Chasing 100 – Secrets To A Longer Life
Global warming, overpopulation, famine and nuclear disaster. It certainly can seem that the world is headed in the wrong direction. But there’s one remarkable and unlikely feat about humanity that is truly awe-inspiring: According to the latest census information from the United Nations, the worldwide estimate for centenarians (meaning people who are 100 years of age or older) is a remarkable 316,600, whereas 50 years ago there were only 23,000.
We must be doing something right. But what exactly is behind extending human longevity so dramatically, at least for a significant percentage of people?
Studies & Research
Scores of studies have been done on longevity and in particular, centenarians. Two of the better-known ones are:
- The Biochemical Society study, which followed a group of centenarians for over 10 years, was devised “as a model to address the biological basis of aging and longevity, with particular attention to immunology and genetics.” Significantly, it found that centenarian women outnumbered centenarian men by four to one.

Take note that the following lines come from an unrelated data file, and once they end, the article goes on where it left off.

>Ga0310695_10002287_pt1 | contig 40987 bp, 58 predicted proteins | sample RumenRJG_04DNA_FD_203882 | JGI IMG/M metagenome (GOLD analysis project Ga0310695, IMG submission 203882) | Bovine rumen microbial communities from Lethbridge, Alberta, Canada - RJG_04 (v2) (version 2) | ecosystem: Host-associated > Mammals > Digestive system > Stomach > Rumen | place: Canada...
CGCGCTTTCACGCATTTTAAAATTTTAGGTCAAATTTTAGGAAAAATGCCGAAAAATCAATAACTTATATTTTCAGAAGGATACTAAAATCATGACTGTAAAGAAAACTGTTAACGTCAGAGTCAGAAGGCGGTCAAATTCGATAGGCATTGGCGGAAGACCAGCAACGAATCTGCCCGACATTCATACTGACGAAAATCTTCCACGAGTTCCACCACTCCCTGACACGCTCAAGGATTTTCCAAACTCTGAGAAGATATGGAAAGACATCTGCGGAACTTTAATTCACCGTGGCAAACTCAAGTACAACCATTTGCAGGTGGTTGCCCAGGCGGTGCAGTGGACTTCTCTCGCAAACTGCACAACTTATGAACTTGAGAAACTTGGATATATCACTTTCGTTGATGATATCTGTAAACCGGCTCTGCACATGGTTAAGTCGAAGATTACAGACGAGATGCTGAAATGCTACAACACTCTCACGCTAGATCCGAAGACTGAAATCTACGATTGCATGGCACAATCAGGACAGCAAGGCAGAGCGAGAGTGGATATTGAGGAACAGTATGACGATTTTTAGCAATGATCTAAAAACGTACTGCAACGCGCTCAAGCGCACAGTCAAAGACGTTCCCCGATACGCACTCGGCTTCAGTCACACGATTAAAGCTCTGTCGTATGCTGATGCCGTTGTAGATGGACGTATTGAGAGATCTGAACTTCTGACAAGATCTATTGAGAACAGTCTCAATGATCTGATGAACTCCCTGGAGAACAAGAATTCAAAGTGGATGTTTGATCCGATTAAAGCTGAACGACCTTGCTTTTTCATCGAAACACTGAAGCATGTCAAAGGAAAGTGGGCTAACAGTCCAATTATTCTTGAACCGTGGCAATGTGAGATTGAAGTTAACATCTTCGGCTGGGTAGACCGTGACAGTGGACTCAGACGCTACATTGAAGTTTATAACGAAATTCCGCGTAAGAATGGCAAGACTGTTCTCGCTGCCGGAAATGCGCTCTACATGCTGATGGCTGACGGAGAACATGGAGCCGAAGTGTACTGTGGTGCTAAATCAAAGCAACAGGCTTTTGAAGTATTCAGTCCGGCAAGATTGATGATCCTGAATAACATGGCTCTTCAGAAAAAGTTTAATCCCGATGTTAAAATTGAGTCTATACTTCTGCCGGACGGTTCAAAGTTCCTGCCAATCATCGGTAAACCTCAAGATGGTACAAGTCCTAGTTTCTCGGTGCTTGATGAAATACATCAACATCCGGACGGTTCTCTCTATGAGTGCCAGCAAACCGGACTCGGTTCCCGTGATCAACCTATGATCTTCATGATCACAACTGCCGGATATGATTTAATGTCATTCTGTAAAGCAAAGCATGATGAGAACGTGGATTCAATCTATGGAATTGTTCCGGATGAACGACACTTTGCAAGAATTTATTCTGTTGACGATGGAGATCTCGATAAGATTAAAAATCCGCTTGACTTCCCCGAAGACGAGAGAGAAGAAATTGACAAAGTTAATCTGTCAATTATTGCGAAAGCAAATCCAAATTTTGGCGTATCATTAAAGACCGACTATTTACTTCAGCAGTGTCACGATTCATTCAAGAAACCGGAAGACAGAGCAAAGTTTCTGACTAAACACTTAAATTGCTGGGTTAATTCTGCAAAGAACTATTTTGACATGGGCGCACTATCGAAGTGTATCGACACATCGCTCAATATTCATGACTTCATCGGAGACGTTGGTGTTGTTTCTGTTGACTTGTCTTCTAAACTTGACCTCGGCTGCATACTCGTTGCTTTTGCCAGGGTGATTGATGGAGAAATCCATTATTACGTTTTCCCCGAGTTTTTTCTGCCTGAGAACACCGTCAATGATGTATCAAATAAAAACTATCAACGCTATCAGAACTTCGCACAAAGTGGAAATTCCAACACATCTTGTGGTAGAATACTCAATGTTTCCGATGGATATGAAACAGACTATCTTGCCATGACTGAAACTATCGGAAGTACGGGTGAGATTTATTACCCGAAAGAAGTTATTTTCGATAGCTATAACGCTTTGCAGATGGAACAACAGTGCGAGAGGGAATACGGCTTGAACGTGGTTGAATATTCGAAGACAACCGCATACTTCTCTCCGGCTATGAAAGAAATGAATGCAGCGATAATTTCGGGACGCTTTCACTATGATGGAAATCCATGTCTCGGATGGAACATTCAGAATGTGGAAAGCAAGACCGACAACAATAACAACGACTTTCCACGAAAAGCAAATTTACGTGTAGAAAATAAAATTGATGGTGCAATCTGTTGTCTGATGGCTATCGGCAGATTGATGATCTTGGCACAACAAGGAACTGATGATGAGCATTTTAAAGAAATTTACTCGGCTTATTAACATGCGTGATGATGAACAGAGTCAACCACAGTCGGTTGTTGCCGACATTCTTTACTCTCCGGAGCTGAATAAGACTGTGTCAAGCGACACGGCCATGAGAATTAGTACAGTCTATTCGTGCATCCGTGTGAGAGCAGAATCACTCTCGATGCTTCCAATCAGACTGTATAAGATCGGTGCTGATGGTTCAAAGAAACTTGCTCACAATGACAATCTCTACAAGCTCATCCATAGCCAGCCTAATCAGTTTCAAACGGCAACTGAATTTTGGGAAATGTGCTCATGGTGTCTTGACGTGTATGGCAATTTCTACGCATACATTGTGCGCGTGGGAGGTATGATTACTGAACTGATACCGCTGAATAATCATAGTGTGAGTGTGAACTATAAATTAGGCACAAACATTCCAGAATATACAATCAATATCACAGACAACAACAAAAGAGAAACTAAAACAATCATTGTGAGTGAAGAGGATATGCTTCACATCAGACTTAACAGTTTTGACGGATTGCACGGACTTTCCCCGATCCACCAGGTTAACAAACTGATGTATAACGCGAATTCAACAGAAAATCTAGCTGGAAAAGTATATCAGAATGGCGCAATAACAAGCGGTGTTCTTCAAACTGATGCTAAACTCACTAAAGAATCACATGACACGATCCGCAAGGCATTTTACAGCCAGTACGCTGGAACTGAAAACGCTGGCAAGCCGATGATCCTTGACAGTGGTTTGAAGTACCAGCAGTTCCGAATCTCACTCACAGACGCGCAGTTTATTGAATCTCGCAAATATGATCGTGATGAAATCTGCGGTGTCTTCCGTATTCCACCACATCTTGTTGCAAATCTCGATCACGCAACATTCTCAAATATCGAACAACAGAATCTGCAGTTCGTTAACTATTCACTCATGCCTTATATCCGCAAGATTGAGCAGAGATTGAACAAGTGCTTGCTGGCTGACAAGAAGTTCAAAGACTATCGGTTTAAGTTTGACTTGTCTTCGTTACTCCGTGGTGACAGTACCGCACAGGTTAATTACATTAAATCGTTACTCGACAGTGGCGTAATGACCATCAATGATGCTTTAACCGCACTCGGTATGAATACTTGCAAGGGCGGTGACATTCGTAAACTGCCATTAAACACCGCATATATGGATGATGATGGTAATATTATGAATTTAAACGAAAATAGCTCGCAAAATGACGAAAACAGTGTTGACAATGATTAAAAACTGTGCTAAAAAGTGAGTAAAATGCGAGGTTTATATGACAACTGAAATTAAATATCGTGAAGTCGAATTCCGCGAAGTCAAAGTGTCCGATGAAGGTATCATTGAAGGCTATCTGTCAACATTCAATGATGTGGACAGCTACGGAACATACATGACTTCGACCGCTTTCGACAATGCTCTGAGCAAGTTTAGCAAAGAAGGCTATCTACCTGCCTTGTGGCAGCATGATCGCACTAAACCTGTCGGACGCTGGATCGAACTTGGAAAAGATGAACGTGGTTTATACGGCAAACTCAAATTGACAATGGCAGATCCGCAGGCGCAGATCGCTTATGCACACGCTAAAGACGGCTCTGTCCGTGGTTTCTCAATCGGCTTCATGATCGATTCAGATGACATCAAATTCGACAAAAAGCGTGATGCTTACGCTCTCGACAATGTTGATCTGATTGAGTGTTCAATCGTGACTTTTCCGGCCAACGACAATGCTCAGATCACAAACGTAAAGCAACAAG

- The Blue Zones study, which began as a National Geographic expedition to find the longest living culture, evolved into a guide for living longer. The research revealed that people found in specific pockets of the world reach the age of 100 at rates 10 times greater than in the United States. They call these pockets Blue Zones. The study identified lifestyle characteristics that might help to explain the longevity of Blue Zone residents in the hope they could be replicated elsewhere.
What did the studies find? There is no fountain of youth and truth be told, the most important factor is genetics. To make it to 100, you have to make it through the other 99 years by avoiding chronic diseases, especially in the older years from your 80’s to your 90’s. Often as not, this is a matter of who your parents were rather than your virtuous living.
Still, the research does show that these tried-and-true techniques are your best shots at living to 100 or beyond: